Yael Grobglas grew up celebrating Hanukkah – but not quite like this. The star of the newest Hallmark Hanukkah movie, “Hanukkah on Rye,” was raised in Israel, with somewhat different traditions from those embraced by American Jews.
For the movie, Grobglas threw herself into the mindset of an American Jew to play the character of Molly Spiegelman, the third generation behind the counter of the Gilbert’s Deli family business on the Lower East Side of Manhattan. After several years of living in in the US, Grobglas said she has grown accustomed to American Hanukkah traditions, although she pointed out that it “blew my mind” when she realized “the dreidels are wrong!”
Working on the film, Grobglas said, she had to balance her lifetime of knowledge of Jewish holidays with the newer American traditions she has picked up in recent years.
“For the movie, it was a bit tricky, because I had to sing the same prayers, but with a different tune,” Grobglas recalled. “It was a challenge throughout the movie to tone down my accent in Hebrew,” she said, noting her efforts to pronounce the traditional Hebrew prayers with an American accent – “which sounded pretty funny to me!”
Indeed, Grobglas’s more guttural pronunciation occasionally breaks through in the film, which is a sweet but silly entry in the Hallmark holiday canon. The movie plays out with a constant soundtrack of Hanukkah and Jewish music in the background, which feels over the top until you remember it’s the standard for Hallmark holiday fare.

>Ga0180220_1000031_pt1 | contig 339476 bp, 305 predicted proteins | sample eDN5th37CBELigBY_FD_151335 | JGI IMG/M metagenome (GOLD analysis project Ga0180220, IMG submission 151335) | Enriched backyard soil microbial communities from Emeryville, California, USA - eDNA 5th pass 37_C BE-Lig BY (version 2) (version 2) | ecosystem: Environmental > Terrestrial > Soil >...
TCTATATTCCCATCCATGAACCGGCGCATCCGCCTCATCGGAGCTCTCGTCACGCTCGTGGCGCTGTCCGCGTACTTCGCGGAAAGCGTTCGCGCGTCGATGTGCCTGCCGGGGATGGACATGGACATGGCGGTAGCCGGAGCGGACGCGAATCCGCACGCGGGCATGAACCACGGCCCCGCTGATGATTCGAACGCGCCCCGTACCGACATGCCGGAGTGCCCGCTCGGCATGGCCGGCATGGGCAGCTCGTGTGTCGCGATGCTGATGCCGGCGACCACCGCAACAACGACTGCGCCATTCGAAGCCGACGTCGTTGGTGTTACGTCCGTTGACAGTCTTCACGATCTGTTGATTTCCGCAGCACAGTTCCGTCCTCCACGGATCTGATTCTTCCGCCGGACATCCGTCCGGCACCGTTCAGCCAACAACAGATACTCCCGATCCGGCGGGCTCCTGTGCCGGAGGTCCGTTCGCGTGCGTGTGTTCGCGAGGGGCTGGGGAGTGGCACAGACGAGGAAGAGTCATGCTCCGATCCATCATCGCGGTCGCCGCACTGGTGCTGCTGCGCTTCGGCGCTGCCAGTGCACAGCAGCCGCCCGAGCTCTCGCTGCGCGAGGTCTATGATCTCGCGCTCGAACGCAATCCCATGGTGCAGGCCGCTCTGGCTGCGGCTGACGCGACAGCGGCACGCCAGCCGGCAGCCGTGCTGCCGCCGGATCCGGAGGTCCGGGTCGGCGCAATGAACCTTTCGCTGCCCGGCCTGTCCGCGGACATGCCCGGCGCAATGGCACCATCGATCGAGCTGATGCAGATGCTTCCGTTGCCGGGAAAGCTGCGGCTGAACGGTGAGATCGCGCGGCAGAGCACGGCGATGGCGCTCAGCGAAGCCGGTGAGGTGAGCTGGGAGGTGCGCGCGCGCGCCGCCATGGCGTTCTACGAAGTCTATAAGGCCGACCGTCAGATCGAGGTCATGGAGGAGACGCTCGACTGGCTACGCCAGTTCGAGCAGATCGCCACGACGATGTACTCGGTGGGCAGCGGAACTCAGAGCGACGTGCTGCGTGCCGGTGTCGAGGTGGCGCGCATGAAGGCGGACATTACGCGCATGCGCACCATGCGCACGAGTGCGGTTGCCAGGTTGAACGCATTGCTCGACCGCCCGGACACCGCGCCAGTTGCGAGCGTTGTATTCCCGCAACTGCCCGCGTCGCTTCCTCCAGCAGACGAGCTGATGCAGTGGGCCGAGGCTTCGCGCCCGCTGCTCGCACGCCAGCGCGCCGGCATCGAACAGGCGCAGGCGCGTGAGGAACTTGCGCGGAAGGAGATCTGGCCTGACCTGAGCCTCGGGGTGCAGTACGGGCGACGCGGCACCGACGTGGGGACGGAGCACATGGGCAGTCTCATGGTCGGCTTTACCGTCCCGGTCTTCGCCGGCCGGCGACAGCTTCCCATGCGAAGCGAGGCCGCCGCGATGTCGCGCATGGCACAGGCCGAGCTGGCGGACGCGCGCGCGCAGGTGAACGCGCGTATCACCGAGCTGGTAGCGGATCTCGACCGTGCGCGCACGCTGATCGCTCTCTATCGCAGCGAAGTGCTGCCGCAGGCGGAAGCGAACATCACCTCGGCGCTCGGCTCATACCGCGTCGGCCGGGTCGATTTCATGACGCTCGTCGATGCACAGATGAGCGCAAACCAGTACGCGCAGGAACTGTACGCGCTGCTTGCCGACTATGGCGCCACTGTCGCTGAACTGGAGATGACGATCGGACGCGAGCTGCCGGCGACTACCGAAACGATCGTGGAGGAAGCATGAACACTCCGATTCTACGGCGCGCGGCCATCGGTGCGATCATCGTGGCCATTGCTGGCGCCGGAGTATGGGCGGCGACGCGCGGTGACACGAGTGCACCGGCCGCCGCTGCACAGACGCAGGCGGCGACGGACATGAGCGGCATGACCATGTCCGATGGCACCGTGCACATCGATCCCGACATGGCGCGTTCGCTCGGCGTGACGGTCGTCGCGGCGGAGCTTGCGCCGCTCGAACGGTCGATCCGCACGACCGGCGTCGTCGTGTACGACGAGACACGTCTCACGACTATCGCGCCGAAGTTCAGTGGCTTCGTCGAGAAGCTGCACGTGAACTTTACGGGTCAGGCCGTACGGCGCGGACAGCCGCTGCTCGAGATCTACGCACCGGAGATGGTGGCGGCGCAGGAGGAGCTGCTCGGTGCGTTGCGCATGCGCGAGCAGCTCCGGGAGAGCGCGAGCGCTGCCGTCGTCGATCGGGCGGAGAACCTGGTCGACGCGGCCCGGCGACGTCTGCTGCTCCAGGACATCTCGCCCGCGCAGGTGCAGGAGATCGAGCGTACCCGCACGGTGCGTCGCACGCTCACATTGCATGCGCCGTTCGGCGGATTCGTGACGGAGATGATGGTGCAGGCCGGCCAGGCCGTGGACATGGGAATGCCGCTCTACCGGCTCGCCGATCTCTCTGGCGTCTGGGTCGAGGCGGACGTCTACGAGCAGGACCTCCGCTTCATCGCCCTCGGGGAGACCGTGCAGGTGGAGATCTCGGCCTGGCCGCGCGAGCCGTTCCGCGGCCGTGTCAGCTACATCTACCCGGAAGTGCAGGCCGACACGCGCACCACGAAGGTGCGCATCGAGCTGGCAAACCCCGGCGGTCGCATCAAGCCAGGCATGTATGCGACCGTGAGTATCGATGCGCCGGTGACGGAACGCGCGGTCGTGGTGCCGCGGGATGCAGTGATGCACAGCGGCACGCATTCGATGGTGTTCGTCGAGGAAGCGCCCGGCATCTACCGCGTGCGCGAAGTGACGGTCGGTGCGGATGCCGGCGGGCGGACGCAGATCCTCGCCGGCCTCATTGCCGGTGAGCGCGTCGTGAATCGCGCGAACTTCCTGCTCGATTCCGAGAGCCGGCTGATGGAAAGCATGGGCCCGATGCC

Grobglas, who is best known for her star turn as Petra on the hit show “Jane the Virgin,” said that while “we all know and love Christmas movies,” she would love to see more Hanukkah films – and more Jewish holidays on screen overall.
“We don’t have enough,” she said. “I’d like to see movies for all the Jewish holidays.”
The actress said the film’s release at a time when vocal antisemitism has seen a notable spike – something Grobglas has spoken up about on social media – feels particularly fitting.
“I think it’s the perfect timing,” she said. “I just felt like this was meant to come out now – it feels very good to be able to represent [Jews] on screen at the moment.”
Grobglas said she has heard a lot of excitement about the film from her Jewish friends, “but I also love the idea that people who are not Jewish are going to get a glimpse into what Hanukkah is… this is a great chance for people to learn a little bit more about Jewish culture, about Jewish traditions, about how family is at the heart of the Jewish culture.”
And while “Hanukkah on Rye” isn’t perfect, it’s certainly come a long way – showcasing Jewish history, Jewish traditions and two Jewish leads played by Jewish actors.
“We had obviously, many, many Jewish people on set, and many Jewish people involved in the making of this movie,” said Grobglas. “But I also felt like even the people who weren’t Jewish who were there – either they did their research, or they knew about it from before.” “I felt like the film really captured how food is at the heart of really all our holidays,” said Grobglas. “That was definitely a big part of my household growing up – food was always in the center.”
In a welcome nod to the long and storied history of American Jewry, the characters in “Hanukkah on Rye” engage in several discussions about the difficult conditions most Jewish immigrants faced in Lower East Side tenements at the turn of the 20th century. “I learned a lot about it while making the film and I found it fascinating – I did not know about that before, that was new to me,” Grobglas noted.
The film’s emotional climax has little to do with Molly and Jacob’s romance (spoiler alert: it’s impossible to spoil a Hallmark movie), and is instead marked by the moment their grandmothers come to a realization about their shared Jewish history. “Think of all the miracles that had to happen for us to get here,” says Jacob’s grandmother, Esther. It’s a perfect Hallmark message that manages to be poignant despite the cliché, and is fitting not just for Hanukkah — but for most of Jewish history.